common threads #16: thumb sucking

Posted: October 9, 2021 in Humorous Bits, Observations and Commentary
Tags: , , , , , ,

We think of thumb sucking as a baby’s behavior, one which may slide into toddler years. From birth a child will reflexively suck on any object put into its tiny, gummy mouth. Most agree this is a natural reflex evolved over many millennia (or 6,000 years if you are a strict creationist) to facilitate breast-feeding. You see it was difficult for a toothless child to eat fresh kill, be it rabbit or Stegosaurus. Sustenance had to come from somewhere lest the species wither away, so nature provided mother’s milk. What a beautiful thing, nature and nurture working together before the versus jumped in and ruined everything.

The sucking reflex associated with survival disappears early, generally after four months. Yet the pleasurable sensations associated with it don’t just evaporate like a barista when you absolutely cannot get through the next 30 seconds without a triple mocha Frappuccino. The cravings it satisfies – comfort, security, contentment – remain powerful. Substitutes are needed to fill the gap, both in your mouth and psyche. People who study these things call post-infant thumb sucking a non-nutritive sucking habit. The fastest and most readily available understudy is your thumb. It is literally within arm’s reach. Plus, you have a pair at the ready. With so many options, a child can’t possibly resist, so in it goes. Thumb sucking is one of the earliest instances of replacement behavior. Later on, we will expand upon it – body image for self-worth, fast cars for impotence, and perhaps the most popular one, cheap lies for hard truths.

Toddlers generally stop thumb sucking by age four. It is best to end this before permanent teeth appear. No parent wants their child to end up with a smile straight out of 19th century Appalachia, especially if preventable. This means actually addressing undesirable behavior without worrying about a wailing kid who does not get their way. It is a lot to ask, but we must remain optimistic parents will see the obvious benefits. Not that the stakes are high. Just a future of adults who always got their way and never learned to compromise. Nothing bad could come of that.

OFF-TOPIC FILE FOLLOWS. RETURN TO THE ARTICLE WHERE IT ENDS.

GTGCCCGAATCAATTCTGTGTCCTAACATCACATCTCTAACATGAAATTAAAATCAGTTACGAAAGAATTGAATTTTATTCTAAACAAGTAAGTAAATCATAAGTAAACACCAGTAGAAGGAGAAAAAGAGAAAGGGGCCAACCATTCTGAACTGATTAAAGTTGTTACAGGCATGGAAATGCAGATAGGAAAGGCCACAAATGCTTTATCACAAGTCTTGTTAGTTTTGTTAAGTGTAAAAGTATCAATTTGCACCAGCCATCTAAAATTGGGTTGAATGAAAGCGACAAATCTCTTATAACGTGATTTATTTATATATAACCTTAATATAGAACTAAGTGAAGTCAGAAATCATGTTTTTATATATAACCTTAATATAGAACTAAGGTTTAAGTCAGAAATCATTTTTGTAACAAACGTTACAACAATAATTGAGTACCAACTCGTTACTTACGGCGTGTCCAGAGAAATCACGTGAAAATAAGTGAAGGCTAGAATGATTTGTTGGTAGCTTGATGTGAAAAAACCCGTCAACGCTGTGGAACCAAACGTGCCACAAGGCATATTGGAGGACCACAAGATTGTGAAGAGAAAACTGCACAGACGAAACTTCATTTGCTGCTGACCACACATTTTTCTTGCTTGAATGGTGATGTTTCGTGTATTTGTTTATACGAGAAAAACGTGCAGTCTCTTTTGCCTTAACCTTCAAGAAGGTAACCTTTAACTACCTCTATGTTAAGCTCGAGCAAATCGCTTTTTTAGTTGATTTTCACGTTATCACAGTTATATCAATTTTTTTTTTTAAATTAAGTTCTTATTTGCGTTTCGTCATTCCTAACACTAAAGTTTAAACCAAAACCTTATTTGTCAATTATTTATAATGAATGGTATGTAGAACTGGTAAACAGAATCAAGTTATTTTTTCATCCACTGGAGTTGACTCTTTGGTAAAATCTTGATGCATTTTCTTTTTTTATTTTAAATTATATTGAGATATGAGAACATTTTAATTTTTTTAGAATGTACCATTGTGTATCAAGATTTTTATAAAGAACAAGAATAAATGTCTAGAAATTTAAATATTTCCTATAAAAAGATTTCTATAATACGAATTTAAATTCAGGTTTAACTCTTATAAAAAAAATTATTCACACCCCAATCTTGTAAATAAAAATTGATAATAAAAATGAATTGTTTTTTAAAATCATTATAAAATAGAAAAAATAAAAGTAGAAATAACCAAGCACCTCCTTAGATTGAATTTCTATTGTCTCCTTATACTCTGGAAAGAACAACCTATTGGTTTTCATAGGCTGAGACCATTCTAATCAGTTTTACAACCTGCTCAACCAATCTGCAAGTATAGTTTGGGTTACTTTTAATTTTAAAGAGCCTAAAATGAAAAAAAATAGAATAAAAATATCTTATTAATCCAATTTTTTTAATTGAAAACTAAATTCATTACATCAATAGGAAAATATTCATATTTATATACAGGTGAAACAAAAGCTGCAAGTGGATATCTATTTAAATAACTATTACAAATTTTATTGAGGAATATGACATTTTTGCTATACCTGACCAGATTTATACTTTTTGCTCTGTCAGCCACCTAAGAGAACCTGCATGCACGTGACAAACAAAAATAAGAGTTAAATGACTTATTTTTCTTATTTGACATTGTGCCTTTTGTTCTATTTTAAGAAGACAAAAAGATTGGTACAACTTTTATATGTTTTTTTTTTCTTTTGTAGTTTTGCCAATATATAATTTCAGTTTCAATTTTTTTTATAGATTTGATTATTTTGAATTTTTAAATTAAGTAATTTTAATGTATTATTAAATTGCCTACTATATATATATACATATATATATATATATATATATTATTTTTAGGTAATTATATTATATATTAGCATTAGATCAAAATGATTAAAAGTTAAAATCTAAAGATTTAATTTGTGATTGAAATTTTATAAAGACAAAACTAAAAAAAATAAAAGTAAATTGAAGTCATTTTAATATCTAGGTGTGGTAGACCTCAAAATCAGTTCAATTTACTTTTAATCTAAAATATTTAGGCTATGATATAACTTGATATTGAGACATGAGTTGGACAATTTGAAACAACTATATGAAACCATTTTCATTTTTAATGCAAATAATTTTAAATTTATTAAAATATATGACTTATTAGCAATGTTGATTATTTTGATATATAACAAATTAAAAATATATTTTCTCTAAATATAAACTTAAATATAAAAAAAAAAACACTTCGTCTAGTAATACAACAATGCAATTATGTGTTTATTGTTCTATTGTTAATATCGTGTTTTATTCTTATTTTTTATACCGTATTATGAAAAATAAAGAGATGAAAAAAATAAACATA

Thumb sucking in adults is rare, unless you ingested MDMA, more commonly known as ecstasy. While ecstasy doesn’t directly lead to thumb sucking, it does lead to pacifier sucking. More replacement behavior. (Small tangent. It is easy to see why the people who name street drugs would call one “ecstasy.” Power of advertising. The confusion comes with its other names – Molly, Beans, Adams. They are baffling. Complex etymologies aside, the assumption is they are code for those in the know. Sometimes – and this is one of those times – ignorance is bliss. Then again, maybe not. How many of us would gladly shout “Yes!” when asked if we wanted beans? Then before we realize it, we are overheating at a rave while grinding against a stranger. Life can certainly be confusing.)

This may come as a shock, but the past several years have been challenging. It is understandable if you have forgotten. Blocking traumatic memories is an effective short-term self-preservation/defense mechanism. And our current times have led to a bull market of self-preservation strategies. Stress and trauma do that to a person, as do anger, panic, and a sustained feeling of teetering on the abyss. Never mind the blatant trampling of constitutional norms by people who love to hide behind the Founding Fathers when it suits them. That was (and remains) enough to ratchet up the stress. But when a once-in-a-century pandemic is dolloped on top of that shit sundae like rancid whipped cream, well, it is enough to trigger a quick regression to infancy. Frankly, it is mystifying people aren’t lollygagging about with their thumb firmly planted in their mouth like a scared baby. Maybe we are too aware of how that would look, us walking down the street sucking away, lips puckered and cheeks sunken. Gotta keep up appearances you know. However, sometimes appearances don’t matter. How else to explain the continued presence of red baseball caps that have nothing to do with baseball? It must be nice to be a person who doesn’t worry about things like rule of law or global pandemics. Sustained anxiety is less likely a daily concern. Their most common trauma comes when not being allowed in enclosed spaces which require a face covering. As challenging ordeals go, that ain’t bad. With relatively so little to worry about no wonder these folks never resort to thumb sucking. But for the rest of us, not so simple. After a wake-up dose of the world’s stomach-churning medicine your first instinct is to seek out primal comfort and security, much like provided by a good thumb sucking. Unfortunately, that damn mask is in the way.
——–
Learn more about The Common Threads Project.

Whatcha got to say?

Fill in your details below or click an icon to log in:

WordPress.com Logo

You are commenting using your WordPress.com account. Log Out /  Change )

Google photo

You are commenting using your Google account. Log Out /  Change )

Twitter picture

You are commenting using your Twitter account. Log Out /  Change )

Facebook photo

You are commenting using your Facebook account. Log Out /  Change )

Connecting to %s